Mine Site Greenhouse Gas Mitigation

Towards An Optimal Gas Sampling And Estimation Guideline For GHG Emissions From Open Cut Coal Mines

Mine Site Greenhouse Gas Mitigation » Mine Site Greenhouse Gas Mitigation

Published: July 11Project Number: C19005

Get ReportAuthor: Abouna Saghafi, Peter Hatherly and Kaydy Pinetown | CSIRO

This report describes an approach for estimating fugitive gas emissions from open cut coal mines in line with the Tier 3 model developed by previous ACARP project C15076 (Saghafi, 2008). The model requires gas content, gas composition and the thickness and position of coal seams and carbonaceous layers as the main inputs to calculate the emission factor in terms of volume of gas per tonne of coal produced (m3/t). Emissions can also be defined in terms of the volume of gas which can be emitted per unit area of ground surface (m3/m2). This parameter can be referred to as superficial emission density or emission density.


A major concept in the Tier 3 model developed in C15076, is the concept of gas emission layers where each geological layer is treated as an individual emission unit. Another concept is the gas release zone which is the sequence of coal and rock layers contained in a column of strata in the overburden, and to a certain distance in the underburden. The model calculates the potential volume of gas released during mining from each individual emission layer.


Some of the input data for the Tier 3 model, such as the density and thickness of layers, are readily available as they are measured through routine geophysical logging of boreholes drilled for exploration purposes. However, gas content and composition data are not routinely measured in open cut mining. As these data form the basis for the estimation of emissions and because of the large spatial variability of gas content and composition in the near surface, it is necessary to undertake sufficient drilling and sampling to accurately determine the distribution of these properties. Actual gas content depends on gas saturation which in turn is a function of groundwater movement and the gas retention capacity of the enclosing strata. To reduce the cost of gas testing, the most straightforward strategy is to collect samples from exploration boreholes when and where it is possible. However, sufficient amounts of core are not always available when they are also needed for quality and geotechnical testing. Therefore, specific gas testing holes may be required.


The approach developed in this project (C19005) uses existing geological and geophysical logs to derive the data for the Tier 3 model including gas content (through ash yield and depth), thicknesses and densities for all coal and carbonaceous material. The challenge has been to provide a method for predicting gas content as a function of depth. The gas content model forms the basis of a practical approach to estimating the fugitive emissions from a coal mine. In the course of this project (C19005), a model was developed to predict the potential gas content for various emission layers in the strata above and below the base of a mine. The gas content predictive model is based on the physics of gas storage in coal and carbon rich materials, and predicts potential gas content for the emission layers using, at this stage, the depth and ash data estimated from geophysical logs.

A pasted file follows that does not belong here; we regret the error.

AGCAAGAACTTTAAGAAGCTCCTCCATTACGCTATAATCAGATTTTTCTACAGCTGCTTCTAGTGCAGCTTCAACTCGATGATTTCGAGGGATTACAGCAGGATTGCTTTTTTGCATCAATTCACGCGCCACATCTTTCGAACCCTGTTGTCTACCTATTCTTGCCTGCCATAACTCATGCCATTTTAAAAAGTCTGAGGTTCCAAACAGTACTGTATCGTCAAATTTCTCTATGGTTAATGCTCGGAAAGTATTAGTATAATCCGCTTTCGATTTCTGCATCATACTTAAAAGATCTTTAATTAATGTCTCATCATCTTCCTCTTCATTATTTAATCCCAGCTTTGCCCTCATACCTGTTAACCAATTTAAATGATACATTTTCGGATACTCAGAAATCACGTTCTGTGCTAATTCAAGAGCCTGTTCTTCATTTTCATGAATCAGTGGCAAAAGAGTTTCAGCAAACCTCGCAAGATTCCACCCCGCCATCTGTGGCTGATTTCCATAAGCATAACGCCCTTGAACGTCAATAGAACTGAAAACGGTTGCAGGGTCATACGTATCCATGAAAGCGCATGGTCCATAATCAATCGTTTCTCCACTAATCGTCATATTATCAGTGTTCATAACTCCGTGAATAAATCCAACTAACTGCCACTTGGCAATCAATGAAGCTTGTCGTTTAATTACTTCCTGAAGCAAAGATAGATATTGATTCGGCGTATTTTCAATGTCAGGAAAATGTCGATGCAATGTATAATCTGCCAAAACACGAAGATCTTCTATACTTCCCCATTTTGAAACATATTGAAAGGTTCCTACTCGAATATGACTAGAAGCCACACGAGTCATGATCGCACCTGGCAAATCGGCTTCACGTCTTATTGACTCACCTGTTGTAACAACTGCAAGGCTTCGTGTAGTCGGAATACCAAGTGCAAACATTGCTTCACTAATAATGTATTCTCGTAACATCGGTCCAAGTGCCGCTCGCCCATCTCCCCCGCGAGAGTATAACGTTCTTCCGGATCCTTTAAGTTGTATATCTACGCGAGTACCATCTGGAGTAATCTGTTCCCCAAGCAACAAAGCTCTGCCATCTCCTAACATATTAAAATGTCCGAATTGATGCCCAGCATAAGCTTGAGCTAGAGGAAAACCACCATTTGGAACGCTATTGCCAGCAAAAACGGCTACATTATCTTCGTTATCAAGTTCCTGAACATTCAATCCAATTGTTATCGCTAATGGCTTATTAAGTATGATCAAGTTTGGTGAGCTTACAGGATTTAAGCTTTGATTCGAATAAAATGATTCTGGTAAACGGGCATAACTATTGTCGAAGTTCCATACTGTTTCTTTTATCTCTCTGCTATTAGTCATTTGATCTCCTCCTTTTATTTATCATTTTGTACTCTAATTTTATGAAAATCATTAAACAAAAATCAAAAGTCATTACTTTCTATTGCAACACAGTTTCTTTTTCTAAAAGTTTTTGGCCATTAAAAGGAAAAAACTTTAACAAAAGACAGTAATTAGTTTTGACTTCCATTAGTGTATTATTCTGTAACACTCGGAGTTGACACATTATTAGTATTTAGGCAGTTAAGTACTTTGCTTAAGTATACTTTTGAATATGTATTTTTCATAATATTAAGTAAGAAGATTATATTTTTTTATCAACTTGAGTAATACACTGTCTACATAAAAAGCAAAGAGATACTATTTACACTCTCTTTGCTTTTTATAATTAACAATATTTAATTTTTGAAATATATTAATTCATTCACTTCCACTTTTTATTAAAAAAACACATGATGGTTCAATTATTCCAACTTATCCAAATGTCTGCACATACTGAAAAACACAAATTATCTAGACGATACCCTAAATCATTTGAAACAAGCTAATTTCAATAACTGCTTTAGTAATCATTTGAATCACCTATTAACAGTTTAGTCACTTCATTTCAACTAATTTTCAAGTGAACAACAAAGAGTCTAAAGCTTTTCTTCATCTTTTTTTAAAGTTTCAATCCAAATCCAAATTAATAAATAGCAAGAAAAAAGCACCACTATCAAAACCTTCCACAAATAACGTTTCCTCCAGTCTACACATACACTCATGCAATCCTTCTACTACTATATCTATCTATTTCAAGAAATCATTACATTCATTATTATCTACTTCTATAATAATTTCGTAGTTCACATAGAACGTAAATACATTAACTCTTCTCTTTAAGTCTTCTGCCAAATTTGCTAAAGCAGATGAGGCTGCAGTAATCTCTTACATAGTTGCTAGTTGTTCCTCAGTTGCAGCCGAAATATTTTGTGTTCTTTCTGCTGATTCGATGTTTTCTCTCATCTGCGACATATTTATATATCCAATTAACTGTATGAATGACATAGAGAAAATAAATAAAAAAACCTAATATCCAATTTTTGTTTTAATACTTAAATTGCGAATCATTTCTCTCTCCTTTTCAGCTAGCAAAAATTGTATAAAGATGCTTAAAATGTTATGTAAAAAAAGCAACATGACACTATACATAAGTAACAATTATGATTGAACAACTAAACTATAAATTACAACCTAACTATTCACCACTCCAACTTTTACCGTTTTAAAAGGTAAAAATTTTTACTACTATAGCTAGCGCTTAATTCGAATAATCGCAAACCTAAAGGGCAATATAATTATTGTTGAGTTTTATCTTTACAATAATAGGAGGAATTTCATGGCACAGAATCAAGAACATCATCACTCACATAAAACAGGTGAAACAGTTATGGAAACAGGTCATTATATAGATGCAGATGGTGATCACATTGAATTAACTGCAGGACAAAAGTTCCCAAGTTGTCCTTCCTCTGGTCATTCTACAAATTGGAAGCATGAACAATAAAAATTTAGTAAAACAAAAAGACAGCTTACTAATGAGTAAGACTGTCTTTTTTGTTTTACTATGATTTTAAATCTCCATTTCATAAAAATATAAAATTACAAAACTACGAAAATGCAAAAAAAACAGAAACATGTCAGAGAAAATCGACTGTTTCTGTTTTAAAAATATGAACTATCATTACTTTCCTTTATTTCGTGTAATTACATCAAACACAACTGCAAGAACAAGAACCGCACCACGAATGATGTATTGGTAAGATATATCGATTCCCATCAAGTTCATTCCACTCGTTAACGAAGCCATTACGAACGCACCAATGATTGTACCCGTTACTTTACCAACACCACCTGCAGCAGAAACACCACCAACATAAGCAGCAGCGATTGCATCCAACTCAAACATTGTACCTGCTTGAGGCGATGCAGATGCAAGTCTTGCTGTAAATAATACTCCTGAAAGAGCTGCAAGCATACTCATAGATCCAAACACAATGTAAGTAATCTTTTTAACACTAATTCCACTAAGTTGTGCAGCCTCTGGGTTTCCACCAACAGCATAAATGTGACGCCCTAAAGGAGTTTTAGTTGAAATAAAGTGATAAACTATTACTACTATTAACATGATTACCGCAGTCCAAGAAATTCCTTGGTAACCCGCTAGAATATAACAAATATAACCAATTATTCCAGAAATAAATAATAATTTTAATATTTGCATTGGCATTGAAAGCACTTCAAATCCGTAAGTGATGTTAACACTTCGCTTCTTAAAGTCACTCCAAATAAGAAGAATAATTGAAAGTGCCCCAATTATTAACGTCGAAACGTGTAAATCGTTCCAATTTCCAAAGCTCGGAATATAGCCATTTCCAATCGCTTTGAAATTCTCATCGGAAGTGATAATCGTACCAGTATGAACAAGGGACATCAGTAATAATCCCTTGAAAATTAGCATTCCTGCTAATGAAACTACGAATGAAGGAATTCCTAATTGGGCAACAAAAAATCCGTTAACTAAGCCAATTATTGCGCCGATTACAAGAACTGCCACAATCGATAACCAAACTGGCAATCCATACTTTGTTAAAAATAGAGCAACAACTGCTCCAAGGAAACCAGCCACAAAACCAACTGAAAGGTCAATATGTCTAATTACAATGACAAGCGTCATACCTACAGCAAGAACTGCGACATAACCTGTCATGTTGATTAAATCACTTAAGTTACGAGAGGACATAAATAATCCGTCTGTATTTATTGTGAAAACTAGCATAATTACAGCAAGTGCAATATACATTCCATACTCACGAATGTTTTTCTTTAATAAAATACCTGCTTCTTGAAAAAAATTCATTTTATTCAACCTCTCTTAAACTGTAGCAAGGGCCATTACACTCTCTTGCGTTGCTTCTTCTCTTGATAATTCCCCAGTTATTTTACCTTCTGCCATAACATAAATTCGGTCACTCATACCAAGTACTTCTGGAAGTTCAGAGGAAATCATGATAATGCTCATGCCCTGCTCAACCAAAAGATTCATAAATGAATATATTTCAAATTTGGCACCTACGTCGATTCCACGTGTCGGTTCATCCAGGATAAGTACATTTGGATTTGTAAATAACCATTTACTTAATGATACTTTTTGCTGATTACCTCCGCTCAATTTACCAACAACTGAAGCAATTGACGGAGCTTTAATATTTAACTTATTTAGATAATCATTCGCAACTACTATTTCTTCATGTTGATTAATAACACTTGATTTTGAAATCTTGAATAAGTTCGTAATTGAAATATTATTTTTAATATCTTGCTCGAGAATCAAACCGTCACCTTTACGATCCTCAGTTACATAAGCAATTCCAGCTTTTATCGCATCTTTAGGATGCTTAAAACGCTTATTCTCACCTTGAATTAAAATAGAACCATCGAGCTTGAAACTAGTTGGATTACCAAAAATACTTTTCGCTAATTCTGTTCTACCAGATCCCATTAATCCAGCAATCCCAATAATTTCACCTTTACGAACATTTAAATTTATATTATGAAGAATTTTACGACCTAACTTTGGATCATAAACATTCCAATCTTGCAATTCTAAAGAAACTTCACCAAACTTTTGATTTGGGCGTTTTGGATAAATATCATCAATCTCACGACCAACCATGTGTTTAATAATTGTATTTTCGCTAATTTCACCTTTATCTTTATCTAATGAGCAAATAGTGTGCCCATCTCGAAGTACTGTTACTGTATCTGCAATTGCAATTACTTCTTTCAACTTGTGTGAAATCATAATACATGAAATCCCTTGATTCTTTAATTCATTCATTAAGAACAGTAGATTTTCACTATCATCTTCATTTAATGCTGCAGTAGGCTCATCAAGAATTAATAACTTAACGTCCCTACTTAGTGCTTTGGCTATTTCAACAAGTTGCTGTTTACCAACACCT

One important aspect of the gas content model is that by using this model, the emissions zone of the Tier 3 model can be treated as a continuous medium with emissions layer thicknesses as small as the geophysical log allows.


The approach developed in the course of this project is presented in the form of a practical procedure summarised in a flowchart and demonstrated through examples from two mine sites, one in the Bowen Basin and the other in the Hunter Coalfield. The procedure provides a robust method for determining emission factors for open cut mining.


In order to use this procedure it is recommended that:

· Basic geological information be available to allow the establishment of a geological context for the gas study. The geological features which have the potential to significantly influence the gas distribution need to be identified.

· Quality geophysical logging data also be available. These data, together with the gas content model, constitute the main input of the approach. Calibrated density logs, in particular, must be available so that coal and carbonaceous layers can be accurately delineated and their ash yields accurately estimated.

· A sufficient number of gas testing holes and core samples be available so that a model for predicting the spatial distribution of the gas content can be built. Accurate gas measurements must be undertaken as the errors in low gas content determination can be high.

· A quality control procedure be followed to check the quality and consistency of all data - gas content and composition, coal quality and geophysical logs.

This approach represents an important first step towards providing a comprehensive model of gas content distribution for emissions calculation. The model as demonstrated in the case studies can be implemented in its current form to provide an emissions estimate. However, further development is encouraged to increase the comprehensiveness and accuracy of the approach. An immediate area of further development of this approach is a method of estimation of the uncertainty of the emissions estimate.


The method developed for fugitive gas emissions estimation in this project has been demonstrated at two sites. However, more experience in the use of this method is required. We recommend that further studies at additional sites be undertaken to gain experience with this approach.


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